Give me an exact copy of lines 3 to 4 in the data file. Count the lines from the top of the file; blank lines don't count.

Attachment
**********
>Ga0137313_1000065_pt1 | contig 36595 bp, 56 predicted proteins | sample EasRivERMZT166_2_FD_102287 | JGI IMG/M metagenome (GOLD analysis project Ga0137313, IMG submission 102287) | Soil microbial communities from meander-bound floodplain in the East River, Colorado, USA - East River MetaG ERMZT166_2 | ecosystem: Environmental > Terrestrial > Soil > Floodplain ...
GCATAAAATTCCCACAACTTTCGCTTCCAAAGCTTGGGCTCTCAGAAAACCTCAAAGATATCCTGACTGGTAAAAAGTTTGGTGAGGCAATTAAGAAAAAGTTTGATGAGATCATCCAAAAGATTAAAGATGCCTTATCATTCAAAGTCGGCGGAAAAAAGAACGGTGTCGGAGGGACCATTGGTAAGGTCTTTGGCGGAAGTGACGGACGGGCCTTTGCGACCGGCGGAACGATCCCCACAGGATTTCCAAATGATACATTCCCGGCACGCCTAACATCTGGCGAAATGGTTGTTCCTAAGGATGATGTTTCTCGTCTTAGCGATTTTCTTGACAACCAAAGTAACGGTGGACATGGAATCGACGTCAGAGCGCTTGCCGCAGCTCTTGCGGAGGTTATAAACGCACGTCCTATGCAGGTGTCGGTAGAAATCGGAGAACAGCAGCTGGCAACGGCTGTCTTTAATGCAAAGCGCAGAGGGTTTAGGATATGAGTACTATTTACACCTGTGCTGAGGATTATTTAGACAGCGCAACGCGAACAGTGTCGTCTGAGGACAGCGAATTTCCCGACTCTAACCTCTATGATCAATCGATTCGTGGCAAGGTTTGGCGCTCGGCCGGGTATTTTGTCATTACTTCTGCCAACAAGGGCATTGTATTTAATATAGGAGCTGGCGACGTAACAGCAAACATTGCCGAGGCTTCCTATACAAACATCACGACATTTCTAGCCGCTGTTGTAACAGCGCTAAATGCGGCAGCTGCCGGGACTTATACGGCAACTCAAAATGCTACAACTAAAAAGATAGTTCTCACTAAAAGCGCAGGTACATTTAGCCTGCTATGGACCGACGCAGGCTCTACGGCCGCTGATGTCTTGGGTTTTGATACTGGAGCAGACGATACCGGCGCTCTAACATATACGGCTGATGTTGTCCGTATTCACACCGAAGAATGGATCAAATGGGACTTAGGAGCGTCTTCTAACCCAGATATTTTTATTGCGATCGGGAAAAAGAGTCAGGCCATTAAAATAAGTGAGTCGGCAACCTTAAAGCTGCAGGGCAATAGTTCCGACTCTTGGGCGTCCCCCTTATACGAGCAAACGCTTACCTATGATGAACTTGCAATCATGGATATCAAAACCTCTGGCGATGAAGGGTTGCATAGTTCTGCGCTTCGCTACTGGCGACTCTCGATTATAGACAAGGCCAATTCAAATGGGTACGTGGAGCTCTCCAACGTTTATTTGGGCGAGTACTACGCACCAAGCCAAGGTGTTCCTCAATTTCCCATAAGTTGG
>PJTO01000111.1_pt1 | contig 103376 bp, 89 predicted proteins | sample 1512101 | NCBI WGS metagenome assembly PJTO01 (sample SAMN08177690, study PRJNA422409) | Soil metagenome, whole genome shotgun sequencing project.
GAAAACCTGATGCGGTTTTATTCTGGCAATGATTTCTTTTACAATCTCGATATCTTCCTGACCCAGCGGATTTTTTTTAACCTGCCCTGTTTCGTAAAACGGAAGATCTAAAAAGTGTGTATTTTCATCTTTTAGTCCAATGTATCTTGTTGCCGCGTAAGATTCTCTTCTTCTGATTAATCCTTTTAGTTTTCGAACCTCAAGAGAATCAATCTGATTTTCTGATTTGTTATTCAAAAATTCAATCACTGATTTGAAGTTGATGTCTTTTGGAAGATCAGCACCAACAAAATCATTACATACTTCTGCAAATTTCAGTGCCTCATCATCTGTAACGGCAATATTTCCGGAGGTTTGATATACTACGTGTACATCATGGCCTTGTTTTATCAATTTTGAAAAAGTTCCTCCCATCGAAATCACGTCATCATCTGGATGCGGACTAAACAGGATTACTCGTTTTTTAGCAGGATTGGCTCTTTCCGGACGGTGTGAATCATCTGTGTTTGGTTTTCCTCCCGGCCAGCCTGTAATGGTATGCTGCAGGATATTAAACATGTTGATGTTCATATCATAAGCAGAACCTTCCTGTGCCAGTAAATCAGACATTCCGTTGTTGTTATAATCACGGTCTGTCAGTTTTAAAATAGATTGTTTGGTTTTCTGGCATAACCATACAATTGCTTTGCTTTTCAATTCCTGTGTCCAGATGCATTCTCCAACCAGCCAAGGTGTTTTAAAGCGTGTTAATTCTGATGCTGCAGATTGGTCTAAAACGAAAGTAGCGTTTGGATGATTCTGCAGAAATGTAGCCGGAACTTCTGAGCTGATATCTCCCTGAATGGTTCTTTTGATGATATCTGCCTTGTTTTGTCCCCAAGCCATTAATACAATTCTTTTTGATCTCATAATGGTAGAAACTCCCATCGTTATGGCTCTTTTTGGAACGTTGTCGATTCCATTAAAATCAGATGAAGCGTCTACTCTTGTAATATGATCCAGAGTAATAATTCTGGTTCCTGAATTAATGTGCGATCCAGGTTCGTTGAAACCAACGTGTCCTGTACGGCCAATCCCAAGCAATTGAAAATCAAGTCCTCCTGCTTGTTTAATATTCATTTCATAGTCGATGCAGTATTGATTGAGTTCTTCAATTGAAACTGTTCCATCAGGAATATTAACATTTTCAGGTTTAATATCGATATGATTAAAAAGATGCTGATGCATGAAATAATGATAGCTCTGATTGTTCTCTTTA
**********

>PJTO01000111.1_pt1 | contig 103376 bp, 89 predicted proteins | sample 1512101 | NCBI WGS metagenome assembly PJTO01 (sample SAMN08177690, study PRJNA422409) | Soil metagenome, whole genome shotgun sequencing project.
GAAAACCTGATGCGGTTTTATTCTGGCAATGATTTCTTTTACAATCTCGATATCTTCCTGACCCAGCGGATTTTTTTTAACCTGCCCTGTTTCGTAAAACGGAAGATCTAAAAAGTGTGTATTTTCATCTTTTAGTCCAATGTATCTTGTTGCCGCGTAAGATTCTCTTCTTCTGATTAATCCTTTTAGTTTTCGAACCTCAAGAGAATCAATCTGATTTTCTGATTTGTTATTCAAAAATTCAATCACTGATTTGAAGTTGATGTCTTTTGGAAGATCAGCACCAACAAAATCATTACATACTTCTGCAAATTTCAGTGCCTCATCATCTGTAACGGCAATATTTCCGGAGGTTTGATATACTACGTGTACATCATGGCCTTGTTTTATCAATTTTGAAAAAGTTCCTCCCATCGAAATCACGTCATCATCTGGATGCGGACTAAACAGGATTACTCGTTTTTTAGCAGGATTGGCTCTTTCCGGACGGTGTGAATCATCTGTGTTTGGTTTTCCTCCCGGCCAGCCTGTAATGGTATGCTGCAGGATATTAAACATGTTGATGTTCATATCATAAGCAGAACCTTCCTGTGCCAGTAAATCAGACATTCCGTTGTTGTTATAATCACGGTCTGTCAGTTTTAAAATAGATTGTTTGGTTTTCTGGCATAACCATACAATTGCTTTGCTTTTCAATTCCTGTGTCCAGATGCATTCTCCAACCAGCCAAGGTGTTTTAAAGCGTGTTAATTCTGATGCTGCAGATTGGTCTAAAACGAAAGTAGCGTTTGGATGATTCTGCAGAAATGTAGCCGGAACTTCTGAGCTGATATCTCCCTGAATGGTTCTTTTGATGATATCTGCCTTGTTTTGTCCCCAAGCCATTAATACAATTCTTTTTGATCTCATAATGGTAGAAACTCCCATCGTTATGGCTCTTTTTGGAACGTTGTCGATTCCATTAAAATCAGATGAAGCGTCTACTCTTGTAATATGATCCAGAGTAATAATTCTGGTTCCTGAATTAATGTGCGATCCAGGTTCGTTGAAACCAACGTGTCCTGTACGGCCAATCCCAAGCAATTGAAAATCAAGTCCTCCTGCTTGTTTAATATTCATTTCATAGTCGATGCAGTATTGATTGAGTTCTTCAATTGAAACTGTTCCATCAGGAATATTAACATTTTCAGGTTTAATATCGATATGATTAAAAAGATGCTGATGCATGAAATAATGATAGCTCTGATTGTTCTCTTTA